When communicating in person, there are various expressions and cues that enable you to send a clear message to your intended audience. Similarly, through words, such impressions could be made with the use of appropriate writing tone.
During personal conversations, the gestures you put across gives an impression on how you actually feel. In writing, that can be achieved by setting the right tone using appropriate punctuations, words and structures.
What is tone when it comes to writing?
“Tone in writing refers to the writer’s attitude toward the reader and the subject of the message. The overall tone of a written message affects the reader just as one’s tone of voice affects the listener in everyday exchanges” (Ober 88).
It’s a simple question, but the answer could be complicated. In basic terms, tone usually refers to how a writer illustrates his attitude, emotions, and personal objectives through words in a specific way to communicate non-verbal observations about specific subjects.
There are certain words, sentence structures, etc. that draw out different types of tones in writing. The different tones in writing all achieve a similar goal in communicating with the target audience. As well, they convey attitude in writing.
11 Types of Tone in Writing
There are various types of tones which enable writers to better communicate their intent and feelings when writing.
The most commonly used tones are explained below in detail:
1. Formal Tone
This tone has to deal with being focused, straightforward and respectful. It depicts structured Language, the use of full words, higher reading skills and emphasis on facts. This tone is most commonly used from academic or professional standpoints.
“I am much grateful for the opportunity given me to…”
2. Informal Tone
The use of an informal tone could be likened to how someone speaks to a friend, the direct opposite of a formal tone. It is conversational, expressive and uses more emotion within the subject material. The structure could be long and chatty or very short in a context given.
“Hey, what’s up?”
“Come on man, let’s do this…”
3. Optimistic Tone
In life, a whole lot of bad or unpleasant events are capable of happening and capable of happening to anyone. Even so, there is a belief and sense of hope that even in the midst of challenges, there is always “light at the end of the tunnel”. With an optimistic tone, the writer finds suitable words, expressions and language to convey some sense of hope and give readers aspiration.
“Hang in there…you’ve got this”
“He jumped with a broad smile of hope”
“This too shall pass”
4. Joyful Tone
This tone in writing focuses on the positive sensations. Not only, the emotions that are experienced in the moment of an action. The joy one feels when gets what is expected at a given period. Writers use this tone to create wonderful experiences one would ever want. Relationship building experiences are created between readers and characters.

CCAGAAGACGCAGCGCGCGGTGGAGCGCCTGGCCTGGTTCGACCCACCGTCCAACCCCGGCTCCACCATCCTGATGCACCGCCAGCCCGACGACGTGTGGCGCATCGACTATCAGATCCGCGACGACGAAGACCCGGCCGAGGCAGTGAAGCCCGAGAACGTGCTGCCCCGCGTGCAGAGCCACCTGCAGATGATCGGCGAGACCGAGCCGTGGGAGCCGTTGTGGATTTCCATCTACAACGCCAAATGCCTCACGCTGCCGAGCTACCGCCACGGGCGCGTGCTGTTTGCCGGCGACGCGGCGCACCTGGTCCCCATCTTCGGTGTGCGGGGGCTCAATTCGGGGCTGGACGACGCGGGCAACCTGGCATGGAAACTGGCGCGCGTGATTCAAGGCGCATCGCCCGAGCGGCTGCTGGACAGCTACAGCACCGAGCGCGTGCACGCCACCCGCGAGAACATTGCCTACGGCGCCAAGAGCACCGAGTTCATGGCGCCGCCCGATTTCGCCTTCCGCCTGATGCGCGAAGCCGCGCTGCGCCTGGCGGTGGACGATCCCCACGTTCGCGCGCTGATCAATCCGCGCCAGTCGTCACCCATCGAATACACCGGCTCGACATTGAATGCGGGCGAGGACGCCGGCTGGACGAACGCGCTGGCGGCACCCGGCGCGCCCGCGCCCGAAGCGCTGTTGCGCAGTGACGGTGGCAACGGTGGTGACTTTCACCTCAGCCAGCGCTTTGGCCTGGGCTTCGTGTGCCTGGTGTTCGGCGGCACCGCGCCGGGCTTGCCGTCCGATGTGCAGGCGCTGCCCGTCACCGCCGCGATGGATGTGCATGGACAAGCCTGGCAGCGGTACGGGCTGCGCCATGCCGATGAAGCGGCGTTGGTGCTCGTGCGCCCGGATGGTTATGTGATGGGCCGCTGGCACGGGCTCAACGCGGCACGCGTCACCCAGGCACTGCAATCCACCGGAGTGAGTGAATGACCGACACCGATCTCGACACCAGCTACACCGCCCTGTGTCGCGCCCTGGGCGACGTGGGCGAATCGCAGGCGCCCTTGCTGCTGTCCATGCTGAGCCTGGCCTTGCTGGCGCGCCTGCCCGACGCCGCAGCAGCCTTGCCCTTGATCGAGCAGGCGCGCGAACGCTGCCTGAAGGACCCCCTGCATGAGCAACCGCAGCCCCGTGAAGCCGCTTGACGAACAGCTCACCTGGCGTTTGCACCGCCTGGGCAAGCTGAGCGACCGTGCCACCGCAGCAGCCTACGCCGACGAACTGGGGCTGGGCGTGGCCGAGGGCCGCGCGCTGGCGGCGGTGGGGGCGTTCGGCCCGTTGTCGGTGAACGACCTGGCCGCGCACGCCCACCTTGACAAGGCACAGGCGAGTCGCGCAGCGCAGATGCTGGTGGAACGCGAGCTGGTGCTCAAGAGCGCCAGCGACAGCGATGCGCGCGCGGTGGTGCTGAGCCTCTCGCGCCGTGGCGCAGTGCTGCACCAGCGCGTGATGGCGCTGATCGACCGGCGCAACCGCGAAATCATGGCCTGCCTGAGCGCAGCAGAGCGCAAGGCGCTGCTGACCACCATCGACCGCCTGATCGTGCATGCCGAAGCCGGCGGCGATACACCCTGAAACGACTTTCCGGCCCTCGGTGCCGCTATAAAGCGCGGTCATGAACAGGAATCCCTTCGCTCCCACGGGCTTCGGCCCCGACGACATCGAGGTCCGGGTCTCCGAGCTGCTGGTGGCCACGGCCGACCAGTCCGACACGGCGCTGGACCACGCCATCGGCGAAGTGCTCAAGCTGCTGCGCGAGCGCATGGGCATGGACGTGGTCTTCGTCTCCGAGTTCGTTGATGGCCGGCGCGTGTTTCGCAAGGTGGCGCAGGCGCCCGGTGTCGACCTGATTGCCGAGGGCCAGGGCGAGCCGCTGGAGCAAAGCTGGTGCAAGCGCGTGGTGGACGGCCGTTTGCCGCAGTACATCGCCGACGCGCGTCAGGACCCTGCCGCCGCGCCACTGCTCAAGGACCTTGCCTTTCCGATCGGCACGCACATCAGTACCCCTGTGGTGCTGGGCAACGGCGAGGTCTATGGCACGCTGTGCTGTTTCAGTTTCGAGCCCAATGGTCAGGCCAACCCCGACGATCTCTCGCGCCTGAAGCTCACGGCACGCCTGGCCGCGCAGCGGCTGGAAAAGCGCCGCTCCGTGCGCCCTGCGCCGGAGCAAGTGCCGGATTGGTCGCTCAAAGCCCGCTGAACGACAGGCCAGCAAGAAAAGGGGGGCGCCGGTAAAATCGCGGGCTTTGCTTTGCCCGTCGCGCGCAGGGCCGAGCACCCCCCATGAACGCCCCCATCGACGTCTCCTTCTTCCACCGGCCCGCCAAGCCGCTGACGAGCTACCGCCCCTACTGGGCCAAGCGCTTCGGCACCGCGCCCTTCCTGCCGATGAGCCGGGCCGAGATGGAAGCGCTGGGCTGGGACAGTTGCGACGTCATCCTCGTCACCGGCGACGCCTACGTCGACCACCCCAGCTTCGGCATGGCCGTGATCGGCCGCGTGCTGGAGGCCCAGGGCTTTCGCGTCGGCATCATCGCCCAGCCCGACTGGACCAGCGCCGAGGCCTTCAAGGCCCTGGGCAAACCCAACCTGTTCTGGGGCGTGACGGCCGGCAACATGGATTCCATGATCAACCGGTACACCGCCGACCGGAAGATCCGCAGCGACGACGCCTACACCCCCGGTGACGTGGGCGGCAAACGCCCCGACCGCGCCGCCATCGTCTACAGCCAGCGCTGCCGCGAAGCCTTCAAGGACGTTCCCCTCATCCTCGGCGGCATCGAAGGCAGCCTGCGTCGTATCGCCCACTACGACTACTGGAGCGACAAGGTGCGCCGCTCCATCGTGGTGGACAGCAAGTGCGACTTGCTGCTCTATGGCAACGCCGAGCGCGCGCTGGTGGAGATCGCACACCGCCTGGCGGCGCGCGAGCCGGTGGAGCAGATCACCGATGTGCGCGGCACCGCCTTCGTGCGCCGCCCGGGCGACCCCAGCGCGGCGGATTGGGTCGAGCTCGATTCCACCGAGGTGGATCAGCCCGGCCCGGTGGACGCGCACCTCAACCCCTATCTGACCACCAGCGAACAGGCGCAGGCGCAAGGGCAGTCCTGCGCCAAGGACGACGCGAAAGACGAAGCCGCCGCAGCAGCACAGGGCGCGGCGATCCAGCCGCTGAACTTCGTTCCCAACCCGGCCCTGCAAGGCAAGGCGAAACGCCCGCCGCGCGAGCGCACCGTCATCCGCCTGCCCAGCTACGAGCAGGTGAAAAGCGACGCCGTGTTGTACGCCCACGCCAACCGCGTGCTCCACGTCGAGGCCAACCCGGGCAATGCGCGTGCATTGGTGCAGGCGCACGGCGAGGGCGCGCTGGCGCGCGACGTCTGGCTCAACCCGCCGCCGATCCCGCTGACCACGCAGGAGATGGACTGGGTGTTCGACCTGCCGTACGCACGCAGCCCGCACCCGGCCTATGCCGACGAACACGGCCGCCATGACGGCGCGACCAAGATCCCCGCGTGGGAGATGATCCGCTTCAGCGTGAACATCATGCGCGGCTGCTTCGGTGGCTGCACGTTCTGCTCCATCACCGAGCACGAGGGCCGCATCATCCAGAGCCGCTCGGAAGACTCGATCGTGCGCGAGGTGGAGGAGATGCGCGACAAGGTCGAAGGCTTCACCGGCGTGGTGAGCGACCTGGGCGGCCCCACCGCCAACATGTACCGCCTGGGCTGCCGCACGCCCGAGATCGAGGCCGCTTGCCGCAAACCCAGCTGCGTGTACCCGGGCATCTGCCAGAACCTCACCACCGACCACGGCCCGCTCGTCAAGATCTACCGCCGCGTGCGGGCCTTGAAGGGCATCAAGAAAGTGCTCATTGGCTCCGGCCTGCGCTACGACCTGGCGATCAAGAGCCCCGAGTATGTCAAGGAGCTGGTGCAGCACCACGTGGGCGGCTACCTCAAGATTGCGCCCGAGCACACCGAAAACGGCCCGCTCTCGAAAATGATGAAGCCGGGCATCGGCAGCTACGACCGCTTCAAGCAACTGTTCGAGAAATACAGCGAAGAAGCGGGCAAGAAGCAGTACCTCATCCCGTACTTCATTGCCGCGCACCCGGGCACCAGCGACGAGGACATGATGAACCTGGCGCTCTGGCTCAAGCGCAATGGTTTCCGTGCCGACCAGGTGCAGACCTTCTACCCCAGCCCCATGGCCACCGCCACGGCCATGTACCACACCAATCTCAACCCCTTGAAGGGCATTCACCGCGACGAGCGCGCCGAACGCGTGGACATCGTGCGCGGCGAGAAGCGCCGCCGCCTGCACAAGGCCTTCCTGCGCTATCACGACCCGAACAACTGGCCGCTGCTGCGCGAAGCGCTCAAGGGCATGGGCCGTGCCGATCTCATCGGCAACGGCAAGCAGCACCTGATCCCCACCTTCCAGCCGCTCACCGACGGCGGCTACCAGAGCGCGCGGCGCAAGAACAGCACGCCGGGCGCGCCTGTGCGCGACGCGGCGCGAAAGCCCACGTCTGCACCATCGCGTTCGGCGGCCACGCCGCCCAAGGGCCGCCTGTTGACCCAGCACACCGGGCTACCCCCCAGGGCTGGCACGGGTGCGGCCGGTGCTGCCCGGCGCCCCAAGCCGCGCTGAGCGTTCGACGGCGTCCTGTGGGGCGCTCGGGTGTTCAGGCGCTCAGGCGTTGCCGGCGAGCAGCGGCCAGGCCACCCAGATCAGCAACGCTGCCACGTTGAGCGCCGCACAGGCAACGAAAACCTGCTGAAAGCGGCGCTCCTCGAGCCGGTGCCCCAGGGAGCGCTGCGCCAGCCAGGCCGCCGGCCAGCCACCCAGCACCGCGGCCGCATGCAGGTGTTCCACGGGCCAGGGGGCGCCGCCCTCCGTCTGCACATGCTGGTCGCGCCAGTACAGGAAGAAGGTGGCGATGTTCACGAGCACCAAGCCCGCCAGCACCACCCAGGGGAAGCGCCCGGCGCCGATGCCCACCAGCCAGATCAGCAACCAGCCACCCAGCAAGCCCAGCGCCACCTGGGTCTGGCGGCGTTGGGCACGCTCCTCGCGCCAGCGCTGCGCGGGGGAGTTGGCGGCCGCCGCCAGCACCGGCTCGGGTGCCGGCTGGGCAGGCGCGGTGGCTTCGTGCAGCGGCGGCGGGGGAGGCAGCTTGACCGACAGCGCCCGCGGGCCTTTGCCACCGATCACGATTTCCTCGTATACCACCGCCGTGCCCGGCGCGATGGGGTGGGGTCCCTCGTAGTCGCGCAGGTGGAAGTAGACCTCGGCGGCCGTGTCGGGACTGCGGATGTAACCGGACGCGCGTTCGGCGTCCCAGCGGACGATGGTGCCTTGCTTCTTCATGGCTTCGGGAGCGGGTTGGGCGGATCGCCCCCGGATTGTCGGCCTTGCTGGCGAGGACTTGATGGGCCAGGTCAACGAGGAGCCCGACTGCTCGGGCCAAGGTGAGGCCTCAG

“I always love the feeling of Champion League Matches”
“Wow, this Hot Dog is Yummy!”
“Yay!, Daddy is coming home…”
5. Sad Tone
Sadness is a very real part of human emotions and conditions. In many ways, our saddest state defines who we are as people. When incorporated as a tone in writing, the reader becomes sympathetic with the characters or the author and this empathy will keep them engaged with the narrative.
“His looks tells me indirectly he’s sad”
“I don’t feel good about this incident”
6. Worried Tone
A worried tone is one that conveys anxiousness about something that is perceived or unknown. It is capable of making readers afraid or concerned in a given context.
“I’ve been outside all night waiting for him”
“I started shivering the moment I entered the dark tunnel”
“I’m still not sure if my final examination answers are correct”
7. Serious Tone
This tone in writing creates a level of concern for important matters to the reader. It depicts their level of increased focus and concentration to a particular concept because of its significance.
“I have to finish this assignment today at all cost”
“I don’t joke with my studies”
8. Friendly Tone
A friendly tone shows the characteristics of belonging or allied. In various ways, it elaborates trust and kindness to readers. Depending on the prevailing subject matter, it could have a mix of the formal and informal tones as explained above.
“The new guy congratulated me after the ceremony”
“She extended a helping hand during our ride”
9. Surprised Tone
A surprised tone captures the occurrence of an unexpected event. It is capable of explaining sudden feelings of wonder and astonishment.
“I got goosebumps the moment I saw him”
10. Understanding Tone
An understanding tone is achieved in the setting of working with others for a common benefit. The word choices often show collaboration and positivity in a joint or mutual activity.
“I’m glad we did this successfully”
“I’d love to hear your thoughts about it”
11. Curious Tone
A curious tone informs readers about the eagerness to investigate or know more about a subject matter. The writing tells the reader that there are compelling details that needs to be uncovered. This tone can be used creatively to keep the reader intrigued about learning more.
“I’m wondering who sent this”
“This perfume is familiar”
How to effectively use tones
Tones can be effectively used to channel the intended expression to the reader by better understanding the context and subject matter of what one is writing. This is usually achieved through thorough research into your content and empathy of whatever that is being written. That way, the choice of words will sound the way you want it to. Not only, proofreading of your own writing could help in better adjustments and checks so that you will feel more confident in what you provide to readers for them to react and engage the way you expect them to in a professional manner.